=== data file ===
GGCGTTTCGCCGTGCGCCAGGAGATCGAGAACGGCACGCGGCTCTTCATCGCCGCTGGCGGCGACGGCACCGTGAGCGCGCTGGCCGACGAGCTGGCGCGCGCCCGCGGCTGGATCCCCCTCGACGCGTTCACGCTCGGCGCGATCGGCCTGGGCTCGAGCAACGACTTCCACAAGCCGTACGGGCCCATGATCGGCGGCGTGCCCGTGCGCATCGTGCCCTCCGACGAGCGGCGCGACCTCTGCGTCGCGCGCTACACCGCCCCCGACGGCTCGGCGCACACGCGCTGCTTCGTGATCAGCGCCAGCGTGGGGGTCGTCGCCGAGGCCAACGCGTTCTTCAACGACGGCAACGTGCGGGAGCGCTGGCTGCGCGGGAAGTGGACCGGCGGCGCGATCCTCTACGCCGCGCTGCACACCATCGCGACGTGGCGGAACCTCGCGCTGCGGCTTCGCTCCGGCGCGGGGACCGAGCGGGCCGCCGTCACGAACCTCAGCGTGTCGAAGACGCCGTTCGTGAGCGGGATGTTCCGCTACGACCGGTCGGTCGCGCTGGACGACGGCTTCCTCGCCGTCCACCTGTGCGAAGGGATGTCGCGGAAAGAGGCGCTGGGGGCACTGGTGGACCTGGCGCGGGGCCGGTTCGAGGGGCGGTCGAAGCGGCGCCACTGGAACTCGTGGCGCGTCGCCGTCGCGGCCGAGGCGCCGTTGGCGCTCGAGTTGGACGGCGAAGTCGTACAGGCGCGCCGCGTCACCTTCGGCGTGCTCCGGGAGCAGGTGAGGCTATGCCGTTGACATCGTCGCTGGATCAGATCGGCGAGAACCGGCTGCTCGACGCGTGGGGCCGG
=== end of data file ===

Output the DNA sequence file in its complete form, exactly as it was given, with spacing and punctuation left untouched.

GGCGTTTCGCCGTGCGCCAGGAGATCGAGAACGGCACGCGGCTCTTCATCGCCGCTGGCGGCGACGGCACCGTGAGCGCGCTGGCCGACGAGCTGGCGCGCGCCCGCGGCTGGATCCCCCTCGACGCGTTCACGCTCGGCGCGATCGGCCTGGGCTCGAGCAACGACTTCCACAAGCCGTACGGGCCCATGATCGGCGGCGTGCCCGTGCGCATCGTGCCCTCCGACGAGCGGCGCGACCTCTGCGTCGCGCGCTACACCGCCCCCGACGGCTCGGCGCACACGCGCTGCTTCGTGATCAGCGCCAGCGTGGGGGTCGTCGCCGAGGCCAACGCGTTCTTCAACGACGGCAACGTGCGGGAGCGCTGGCTGCGCGGGAAGTGGACCGGCGGCGCGATCCTCTACGCCGCGCTGCACACCATCGCGACGTGGCGGAACCTCGCGCTGCGGCTTCGCTCCGGCGCGGGGACCGAGCGGGCCGCCGTCACGAACCTCAGCGTGTCGAAGACGCCGTTCGTGAGCGGGATGTTCCGCTACGACCGGTCGGTCGCGCTGGACGACGGCTTCCTCGCCGTCCACCTGTGCGAAGGGATGTCGCGGAAAGAGGCGCTGGGGGCACTGGTGGACCTGGCGCGGGGCCGGTTCGAGGGGCGGTCGAAGCGGCGCCACTGGAACTCGTGGCGCGTCGCCGTCGCGGCCGAGGCGCCGTTGGCGCTCGAGTTGGACGGCGAAGTCGTACAGGCGCGCCGCGTCACCTTCGGCGTGCTCCGGGAGCAGGTGAGGCTATGCCGTTGACATCGTCGCTGGATCAGATCGGCGAGAACCGGCTGCTCGACGCGTGGGGCCGG